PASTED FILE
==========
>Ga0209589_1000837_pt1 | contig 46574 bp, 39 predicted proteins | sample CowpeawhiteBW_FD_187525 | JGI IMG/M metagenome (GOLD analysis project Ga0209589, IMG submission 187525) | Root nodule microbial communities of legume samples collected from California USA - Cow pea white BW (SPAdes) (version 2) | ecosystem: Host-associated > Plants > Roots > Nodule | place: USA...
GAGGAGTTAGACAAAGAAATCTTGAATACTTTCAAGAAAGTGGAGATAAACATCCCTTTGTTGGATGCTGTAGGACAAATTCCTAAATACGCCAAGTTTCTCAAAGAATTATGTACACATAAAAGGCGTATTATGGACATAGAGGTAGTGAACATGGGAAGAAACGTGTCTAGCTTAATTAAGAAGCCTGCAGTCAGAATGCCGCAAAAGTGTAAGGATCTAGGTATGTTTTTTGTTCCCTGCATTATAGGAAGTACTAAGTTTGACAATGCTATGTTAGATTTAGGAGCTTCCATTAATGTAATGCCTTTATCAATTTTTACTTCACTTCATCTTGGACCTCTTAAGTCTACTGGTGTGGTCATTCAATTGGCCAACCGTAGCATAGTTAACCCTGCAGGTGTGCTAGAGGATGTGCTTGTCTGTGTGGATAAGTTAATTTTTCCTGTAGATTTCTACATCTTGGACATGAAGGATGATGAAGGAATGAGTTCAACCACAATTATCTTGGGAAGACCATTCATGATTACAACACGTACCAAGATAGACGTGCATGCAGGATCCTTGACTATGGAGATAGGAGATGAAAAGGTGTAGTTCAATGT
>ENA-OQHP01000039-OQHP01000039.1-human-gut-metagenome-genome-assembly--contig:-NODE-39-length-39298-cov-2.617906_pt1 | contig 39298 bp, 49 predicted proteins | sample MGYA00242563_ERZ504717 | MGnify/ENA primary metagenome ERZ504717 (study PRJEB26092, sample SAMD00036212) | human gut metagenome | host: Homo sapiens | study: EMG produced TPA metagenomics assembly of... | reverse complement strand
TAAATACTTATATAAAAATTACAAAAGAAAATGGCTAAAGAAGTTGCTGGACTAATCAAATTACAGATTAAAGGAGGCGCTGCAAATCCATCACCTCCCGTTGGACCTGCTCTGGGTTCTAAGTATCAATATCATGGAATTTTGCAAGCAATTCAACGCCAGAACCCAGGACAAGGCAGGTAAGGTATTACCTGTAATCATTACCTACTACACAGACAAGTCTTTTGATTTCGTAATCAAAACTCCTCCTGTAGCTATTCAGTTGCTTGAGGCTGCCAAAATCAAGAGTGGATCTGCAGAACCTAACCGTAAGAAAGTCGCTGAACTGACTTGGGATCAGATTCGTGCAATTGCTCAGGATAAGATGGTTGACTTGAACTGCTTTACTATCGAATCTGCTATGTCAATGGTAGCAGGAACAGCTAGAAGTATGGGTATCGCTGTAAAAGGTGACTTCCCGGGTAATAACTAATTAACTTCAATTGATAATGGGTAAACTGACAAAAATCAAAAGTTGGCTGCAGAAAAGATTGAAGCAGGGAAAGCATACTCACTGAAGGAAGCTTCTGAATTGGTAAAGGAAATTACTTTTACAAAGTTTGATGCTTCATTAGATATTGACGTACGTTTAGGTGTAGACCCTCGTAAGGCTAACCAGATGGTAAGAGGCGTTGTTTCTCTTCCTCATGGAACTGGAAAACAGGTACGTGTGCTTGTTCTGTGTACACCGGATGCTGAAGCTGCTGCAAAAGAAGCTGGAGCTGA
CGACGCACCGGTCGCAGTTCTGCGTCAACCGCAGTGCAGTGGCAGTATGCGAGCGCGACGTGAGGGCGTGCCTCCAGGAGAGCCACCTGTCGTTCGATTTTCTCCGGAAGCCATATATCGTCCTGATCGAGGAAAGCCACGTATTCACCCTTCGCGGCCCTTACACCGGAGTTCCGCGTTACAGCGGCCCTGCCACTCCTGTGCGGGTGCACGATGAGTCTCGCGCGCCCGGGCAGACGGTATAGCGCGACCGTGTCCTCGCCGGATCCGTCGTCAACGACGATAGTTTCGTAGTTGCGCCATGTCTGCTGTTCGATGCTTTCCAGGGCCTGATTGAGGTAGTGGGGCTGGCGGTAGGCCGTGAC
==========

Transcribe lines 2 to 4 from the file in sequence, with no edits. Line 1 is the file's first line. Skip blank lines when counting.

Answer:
GAGGAGTTAGACAAAGAAATCTTGAATACTTTCAAGAAAGTGGAGATAAACATCCCTTTGTTGGATGCTGTAGGACAAATTCCTAAATACGCCAAGTTTCTCAAAGAATTATGTACACATAAAAGGCGTATTATGGACATAGAGGTAGTGAACATGGGAAGAAACGTGTCTAGCTTAATTAAGAAGCCTGCAGTCAGAATGCCGCAAAAGTGTAAGGATCTAGGTATGTTTTTTGTTCCCTGCATTATAGGAAGTACTAAGTTTGACAATGCTATGTTAGATTTAGGAGCTTCCATTAATGTAATGCCTTTATCAATTTTTACTTCACTTCATCTTGGACCTCTTAAGTCTACTGGTGTGGTCATTCAATTGGCCAACCGTAGCATAGTTAACCCTGCAGGTGTGCTAGAGGATGTGCTTGTCTGTGTGGATAAGTTAATTTTTCCTGTAGATTTCTACATCTTGGACATGAAGGATGATGAAGGAATGAGTTCAACCACAATTATCTTGGGAAGACCATTCATGATTACAACACGTACCAAGATAGACGTGCATGCAGGATCCTTGACTATGGAGATAGGAGATGAAAAGGTGTAGTTCAATGT
>ENA-OQHP01000039-OQHP01000039.1-human-gut-metagenome-genome-assembly--contig:-NODE-39-length-39298-cov-2.617906_pt1 | contig 39298 bp, 49 predicted proteins | sample MGYA00242563_ERZ504717 | MGnify/ENA primary metagenome ERZ504717 (study PRJEB26092, sample SAMD00036212) | human gut metagenome | host: Homo sapiens | study: EMG produced TPA metagenomics assembly of... | reverse complement strand
TAAATACTTATATAAAAATTACAAAAGAAAATGGCTAAAGAAGTTGCTGGACTAATCAAATTACAGATTAAAGGAGGCGCTGCAAATCCATCACCTCCCGTTGGACCTGCTCTGGGTTCTAAGTATCAATATCATGGAATTTTGCAAGCAATTCAACGCCAGAACCCAGGACAAGGCAGGTAAGGTATTACCTGTAATCATTACCTACTACACAGACAAGTCTTTTGATTTCGTAATCAAAACTCCTCCTGTAGCTATTCAGTTGCTTGAGGCTGCCAAAATCAAGAGTGGATCTGCAGAACCTAACCGTAAGAAAGTCGCTGAACTGACTTGGGATCAGATTCGTGCAATTGCTCAGGATAAGATGGTTGACTTGAACTGCTTTACTATCGAATCTGCTATGTCAATGGTAGCAGGAACAGCTAGAAGTATGGGTATCGCTGTAAAAGGTGACTTCCCGGGTAATAACTAATTAACTTCAATTGATAATGGGTAAACTGACAAAAATCAAAAGTTGGCTGCAGAAAAGATTGAAGCAGGGAAAGCATACTCACTGAAGGAAGCTTCTGAATTGGTAAAGGAAATTACTTTTACAAAGTTTGATGCTTCATTAGATATTGACGTACGTTTAGGTGTAGACCCTCGTAAGGCTAACCAGATGGTAAGAGGCGTTGTTTCTCTTCCTCATGGAACTGGAAAACAGGTACGTGTGCTTGTTCTGTGTACACCGGATGCTGAAGCTGCTGCAAAAGAAGCTGGAGCTGA